Satisfaction with life of refugees and immigrants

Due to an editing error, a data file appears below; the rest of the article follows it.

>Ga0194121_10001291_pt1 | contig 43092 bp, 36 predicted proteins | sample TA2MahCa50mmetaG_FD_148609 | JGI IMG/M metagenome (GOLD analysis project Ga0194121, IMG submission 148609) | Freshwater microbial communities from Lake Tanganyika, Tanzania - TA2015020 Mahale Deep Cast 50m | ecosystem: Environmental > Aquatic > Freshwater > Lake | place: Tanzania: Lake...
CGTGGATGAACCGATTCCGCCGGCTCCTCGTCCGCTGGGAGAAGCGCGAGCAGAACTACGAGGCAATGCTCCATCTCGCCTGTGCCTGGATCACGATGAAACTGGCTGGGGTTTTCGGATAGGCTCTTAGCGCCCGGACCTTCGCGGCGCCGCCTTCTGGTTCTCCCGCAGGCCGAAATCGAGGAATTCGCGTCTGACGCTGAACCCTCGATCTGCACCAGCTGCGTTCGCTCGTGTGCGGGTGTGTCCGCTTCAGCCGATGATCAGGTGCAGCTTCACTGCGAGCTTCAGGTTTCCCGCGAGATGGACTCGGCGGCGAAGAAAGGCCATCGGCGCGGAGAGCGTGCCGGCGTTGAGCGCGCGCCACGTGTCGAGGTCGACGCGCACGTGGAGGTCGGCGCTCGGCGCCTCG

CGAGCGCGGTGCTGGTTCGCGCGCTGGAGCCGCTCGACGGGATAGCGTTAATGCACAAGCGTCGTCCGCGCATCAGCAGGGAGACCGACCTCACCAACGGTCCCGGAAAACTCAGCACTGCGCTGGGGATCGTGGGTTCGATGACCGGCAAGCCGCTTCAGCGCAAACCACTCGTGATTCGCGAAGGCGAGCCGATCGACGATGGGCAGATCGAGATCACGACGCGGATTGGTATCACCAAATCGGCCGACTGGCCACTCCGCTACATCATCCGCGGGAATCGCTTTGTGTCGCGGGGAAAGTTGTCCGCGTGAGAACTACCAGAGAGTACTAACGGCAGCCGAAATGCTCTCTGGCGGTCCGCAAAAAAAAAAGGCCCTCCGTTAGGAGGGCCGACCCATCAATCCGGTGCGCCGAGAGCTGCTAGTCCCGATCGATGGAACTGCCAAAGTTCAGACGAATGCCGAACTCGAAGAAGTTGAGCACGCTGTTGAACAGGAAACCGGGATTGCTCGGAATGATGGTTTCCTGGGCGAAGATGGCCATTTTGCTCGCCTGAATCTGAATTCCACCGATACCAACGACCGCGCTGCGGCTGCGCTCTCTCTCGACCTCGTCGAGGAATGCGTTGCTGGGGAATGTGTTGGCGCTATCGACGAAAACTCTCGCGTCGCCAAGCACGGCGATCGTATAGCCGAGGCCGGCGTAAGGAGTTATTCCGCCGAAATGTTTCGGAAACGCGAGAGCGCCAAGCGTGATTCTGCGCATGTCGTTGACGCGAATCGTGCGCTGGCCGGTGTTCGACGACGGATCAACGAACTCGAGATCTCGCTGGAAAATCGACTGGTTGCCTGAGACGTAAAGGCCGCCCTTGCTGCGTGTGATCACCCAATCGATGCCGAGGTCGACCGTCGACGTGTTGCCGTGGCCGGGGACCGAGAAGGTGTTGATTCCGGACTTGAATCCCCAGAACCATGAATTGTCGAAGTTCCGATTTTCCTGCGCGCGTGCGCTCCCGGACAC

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The relationship between satisfaction with life (SWL), acculturation attitudes and distress generated by trauma was explored in a regression study of a community sample of refugees and immigrants living in Central Texas. A total of 71 participants came from 9 different countries, with the immigrant group (N = 36) coming from Mexico and the refugees (N = 35) predominantly from Cuba and Vietnam. Most participants were female (77%) and married (75%), with an age range of 18 to 73. Immigrant participants had completed fewer years of formal education than the refugees, and were in general younger. Most participants completed a back-translated Spanish version of the measures. The Satisfaction With Life Scale was used, while the Los Angeles Symptom Checklist provided a measure of distress generated by trauma. Acculturation attitudes were examined with the Stephenson Multigroup Acculturation Scale, which provides orthogonal measures of orientation towards the ethnic group of origin and towards the dominant, Anglo society in the United States. There were no significant differences between the refugee and immigrant samples on these measures. Distress related to trauma was a significant negative predictor of SWL for refugees (b = -.57, p = .001), but not for the immigrant sample. Similarly, orientation towards the dominant society was a significant positive predictor of SWL for refugees (b = .41, p = .009) but not for immigrants. A cross sectional analysis was performed to determine how the variables were related to length of time in the US. While a lack of statistical power precluded the use of ANOVA, means comparisons indicate a curvilinear relationship between time and the attitude towards Anglo society among the immigrant sample. Those present 2 to 5 years were less immersed than either those more recently arrived or those who have been here longer. This middle group also reported more psychological distress. Among refugees the direction of the curvilinear relationship was contrary. Implications for the organization of social services to immigrants are discussed.